Metrics of Success
And again, that was coming back to square one for me, and remembering why I was doing the show. I mean, every show is different, you know, but my specific reason why I wanted to do it was to create conversation, to make an impact, to share these stories. And so, you know, having somebody tune in for 20 minutes getting that download stat and checking out. That’s not why I’m doing my show. I’m doing my show, because I want to talk about these things with people. And so then, you know, you kind of helped me realize that it was like, see, see what the one listener did for me. Now, we just got to find a couple more like that. And that became the measure of my success, because that’s what gives me I don’t know if it’s the right way to put it. But even if I saw, you know, the funny thing is, if I saw that one of my episodes had, this is high for me, so don’t judge me. But if I saw I had 100 down, yes, that will give me the same dopamine hit that that having that one guy say, hey, I really like what you’re doing. Or hey, what do you think of this like that? That’s what carries me. I don’t know if that really makes sense. But that. So that measure of success is not only the measure of success, that’s what makes me the most happy and doing it. So that carries
Misbah Haque 32:18
And it makes it so smart, you were able to identify that because that can be a year, year long, you know, years and years where people just chase after the downloads, and you overlook the engagement. And then you realize, man, it was the engagement all along. That was everything like that made you feel great that carried you when you didn’t feel like showing up like, you just have this person in your head now you can’t see, or unhear that they listen to your stuff. Right. So I love that man. My last thing for you was the loose end, I wanted high up, which was how long did it take for you to get to that one listener? Because you said it was relatively quickly. And you said it’s been six. And it’s been six months right now. So we have kind of a timeline to look at like month 1,2,3. What happened? What month was it?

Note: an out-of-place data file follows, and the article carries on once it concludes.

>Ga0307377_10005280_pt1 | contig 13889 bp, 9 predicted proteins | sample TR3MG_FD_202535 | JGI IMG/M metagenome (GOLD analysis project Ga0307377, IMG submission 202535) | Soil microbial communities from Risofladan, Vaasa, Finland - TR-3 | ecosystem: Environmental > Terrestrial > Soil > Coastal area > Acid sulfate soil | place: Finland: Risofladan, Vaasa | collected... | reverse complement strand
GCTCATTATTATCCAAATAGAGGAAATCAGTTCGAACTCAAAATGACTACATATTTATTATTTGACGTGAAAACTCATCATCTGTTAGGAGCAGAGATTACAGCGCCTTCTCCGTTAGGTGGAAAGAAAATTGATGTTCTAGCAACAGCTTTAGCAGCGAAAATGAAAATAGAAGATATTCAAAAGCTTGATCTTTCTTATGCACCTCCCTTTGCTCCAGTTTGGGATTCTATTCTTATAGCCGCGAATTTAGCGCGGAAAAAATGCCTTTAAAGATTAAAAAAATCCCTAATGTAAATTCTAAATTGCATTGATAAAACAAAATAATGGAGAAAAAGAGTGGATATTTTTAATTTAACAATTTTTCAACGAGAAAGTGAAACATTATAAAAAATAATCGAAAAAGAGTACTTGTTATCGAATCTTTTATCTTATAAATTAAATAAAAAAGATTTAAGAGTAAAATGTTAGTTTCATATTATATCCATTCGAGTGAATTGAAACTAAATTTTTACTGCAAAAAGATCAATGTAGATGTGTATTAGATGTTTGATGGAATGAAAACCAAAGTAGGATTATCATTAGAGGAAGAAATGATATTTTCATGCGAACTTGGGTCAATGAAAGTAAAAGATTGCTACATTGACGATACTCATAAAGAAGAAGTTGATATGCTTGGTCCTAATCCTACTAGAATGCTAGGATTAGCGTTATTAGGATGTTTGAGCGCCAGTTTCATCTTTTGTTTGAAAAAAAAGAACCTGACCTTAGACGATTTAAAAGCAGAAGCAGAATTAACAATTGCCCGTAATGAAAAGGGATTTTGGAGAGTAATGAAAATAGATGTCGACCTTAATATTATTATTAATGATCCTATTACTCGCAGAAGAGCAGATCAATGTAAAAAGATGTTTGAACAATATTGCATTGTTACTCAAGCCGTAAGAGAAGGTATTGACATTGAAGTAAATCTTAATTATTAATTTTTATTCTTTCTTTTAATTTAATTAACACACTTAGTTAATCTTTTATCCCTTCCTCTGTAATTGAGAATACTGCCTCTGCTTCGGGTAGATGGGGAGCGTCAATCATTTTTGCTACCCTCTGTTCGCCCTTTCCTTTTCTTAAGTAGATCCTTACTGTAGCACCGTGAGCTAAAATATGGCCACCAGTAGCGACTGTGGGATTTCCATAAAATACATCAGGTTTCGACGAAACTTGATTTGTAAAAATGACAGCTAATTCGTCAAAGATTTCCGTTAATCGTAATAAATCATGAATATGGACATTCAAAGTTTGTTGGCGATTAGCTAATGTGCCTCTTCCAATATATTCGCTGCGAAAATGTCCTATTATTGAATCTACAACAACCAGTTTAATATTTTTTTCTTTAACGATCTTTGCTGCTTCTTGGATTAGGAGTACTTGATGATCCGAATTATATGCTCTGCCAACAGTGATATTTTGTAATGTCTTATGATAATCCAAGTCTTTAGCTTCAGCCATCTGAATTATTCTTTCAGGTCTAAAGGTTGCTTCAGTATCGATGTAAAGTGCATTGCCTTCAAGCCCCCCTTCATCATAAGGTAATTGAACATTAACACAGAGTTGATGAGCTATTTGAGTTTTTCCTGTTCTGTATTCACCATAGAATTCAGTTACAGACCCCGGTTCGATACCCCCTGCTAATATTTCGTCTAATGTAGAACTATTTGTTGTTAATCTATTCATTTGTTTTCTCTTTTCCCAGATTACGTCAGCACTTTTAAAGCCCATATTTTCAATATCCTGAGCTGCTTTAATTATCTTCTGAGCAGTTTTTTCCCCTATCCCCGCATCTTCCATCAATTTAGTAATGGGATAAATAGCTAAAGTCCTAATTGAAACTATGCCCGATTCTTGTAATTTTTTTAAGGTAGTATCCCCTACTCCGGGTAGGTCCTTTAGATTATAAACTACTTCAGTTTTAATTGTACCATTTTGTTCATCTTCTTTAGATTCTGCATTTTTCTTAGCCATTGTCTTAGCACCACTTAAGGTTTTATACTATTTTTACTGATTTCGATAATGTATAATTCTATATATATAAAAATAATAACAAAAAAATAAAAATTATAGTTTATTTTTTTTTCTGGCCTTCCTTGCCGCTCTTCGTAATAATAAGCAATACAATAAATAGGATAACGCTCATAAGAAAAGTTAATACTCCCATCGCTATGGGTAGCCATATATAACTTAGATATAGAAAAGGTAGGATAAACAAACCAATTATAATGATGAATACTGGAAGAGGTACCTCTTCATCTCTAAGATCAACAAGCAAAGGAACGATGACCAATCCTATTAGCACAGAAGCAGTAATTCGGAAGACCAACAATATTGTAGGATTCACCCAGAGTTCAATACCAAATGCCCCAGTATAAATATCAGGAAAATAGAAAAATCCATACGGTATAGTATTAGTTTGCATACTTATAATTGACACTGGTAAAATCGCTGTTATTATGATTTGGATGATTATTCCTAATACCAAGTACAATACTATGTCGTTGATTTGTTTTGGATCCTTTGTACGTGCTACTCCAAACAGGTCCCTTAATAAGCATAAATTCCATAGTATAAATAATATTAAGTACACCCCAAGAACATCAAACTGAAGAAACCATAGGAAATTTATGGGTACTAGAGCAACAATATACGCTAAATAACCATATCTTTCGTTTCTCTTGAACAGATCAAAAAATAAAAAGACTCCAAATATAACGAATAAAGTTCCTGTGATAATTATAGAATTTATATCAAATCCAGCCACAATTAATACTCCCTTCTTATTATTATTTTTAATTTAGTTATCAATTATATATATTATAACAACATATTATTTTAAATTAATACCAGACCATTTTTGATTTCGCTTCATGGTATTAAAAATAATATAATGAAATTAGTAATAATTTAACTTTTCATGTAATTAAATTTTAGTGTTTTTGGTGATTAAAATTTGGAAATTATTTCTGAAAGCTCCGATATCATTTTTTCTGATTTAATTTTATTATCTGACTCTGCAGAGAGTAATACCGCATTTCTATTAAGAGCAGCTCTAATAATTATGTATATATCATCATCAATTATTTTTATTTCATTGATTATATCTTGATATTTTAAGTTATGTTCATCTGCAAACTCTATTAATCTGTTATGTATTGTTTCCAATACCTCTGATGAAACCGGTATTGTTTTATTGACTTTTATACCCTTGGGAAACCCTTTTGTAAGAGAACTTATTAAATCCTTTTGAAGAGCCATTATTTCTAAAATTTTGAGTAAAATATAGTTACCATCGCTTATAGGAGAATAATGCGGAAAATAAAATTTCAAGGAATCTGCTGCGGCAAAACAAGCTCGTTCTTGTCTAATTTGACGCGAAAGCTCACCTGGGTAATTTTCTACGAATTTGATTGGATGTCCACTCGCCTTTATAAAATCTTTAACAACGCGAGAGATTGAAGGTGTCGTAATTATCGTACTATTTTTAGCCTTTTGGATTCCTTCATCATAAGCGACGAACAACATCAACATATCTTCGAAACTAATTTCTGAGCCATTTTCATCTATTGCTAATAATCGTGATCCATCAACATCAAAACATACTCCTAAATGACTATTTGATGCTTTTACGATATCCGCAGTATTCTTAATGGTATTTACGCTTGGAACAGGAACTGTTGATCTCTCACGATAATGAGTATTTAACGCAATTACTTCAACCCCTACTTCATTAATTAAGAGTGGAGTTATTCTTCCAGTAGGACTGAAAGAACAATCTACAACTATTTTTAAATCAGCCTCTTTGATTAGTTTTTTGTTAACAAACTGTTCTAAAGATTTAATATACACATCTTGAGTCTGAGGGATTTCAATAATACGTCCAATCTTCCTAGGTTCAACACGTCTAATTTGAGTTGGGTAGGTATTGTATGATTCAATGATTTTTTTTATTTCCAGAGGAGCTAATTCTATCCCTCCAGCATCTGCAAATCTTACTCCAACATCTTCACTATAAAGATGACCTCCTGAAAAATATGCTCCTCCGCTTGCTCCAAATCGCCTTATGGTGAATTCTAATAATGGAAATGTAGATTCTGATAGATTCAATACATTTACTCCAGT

So I think he came in right around month four. So I don’t know if that’s super, maybe three or four. But what I’m but so what I like about it, though, is that for me, it seems quick because in hindsight, it’s like, how many episodes was that really? Well, it was eight episodes that I ended up recording before he came in. And now he’s gone back and listened to all the rest, and he’s keeping up. But what I like about it is, it’s just a kind of reminder that growth sometimes can take time. And like, now I have this freedom like okay, I’m not in a huge rush, I’m going to find that next, the next person just like him that’s going to love and engage with the show. And so that’s a little freeing so it’s like if I reached him in this amount of time, I can reach another one in this amount of time too. And maybe that starts to compound. And then it happens faster and faster. I don’t know if that makes sense to you?
Misbah Haque 34:09